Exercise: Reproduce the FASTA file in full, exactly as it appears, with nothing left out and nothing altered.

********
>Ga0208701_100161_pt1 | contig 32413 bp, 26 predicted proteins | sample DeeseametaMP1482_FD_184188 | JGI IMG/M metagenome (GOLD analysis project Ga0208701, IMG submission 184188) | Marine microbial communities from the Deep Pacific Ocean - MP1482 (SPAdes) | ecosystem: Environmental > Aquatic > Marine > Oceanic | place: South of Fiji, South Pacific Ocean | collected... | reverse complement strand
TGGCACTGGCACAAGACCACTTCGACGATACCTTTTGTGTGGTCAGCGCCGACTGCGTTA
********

>Ga0208701_100161_pt1 | contig 32413 bp, 26 predicted proteins | sample DeeseametaMP1482_FD_184188 | JGI IMG/M metagenome (GOLD analysis project Ga0208701, IMG submission 184188) | Marine microbial communities from the Deep Pacific Ocean - MP1482 (SPAdes) | ecosystem: Environmental > Aquatic > Marine > Oceanic | place: South of Fiji, South Pacific Ocean | collected... | reverse complement strand
TGGCACTGGCACAAGACCACTTCGACGATACCTTTTGTGTGGTCAGCGCCGACTGCGTTA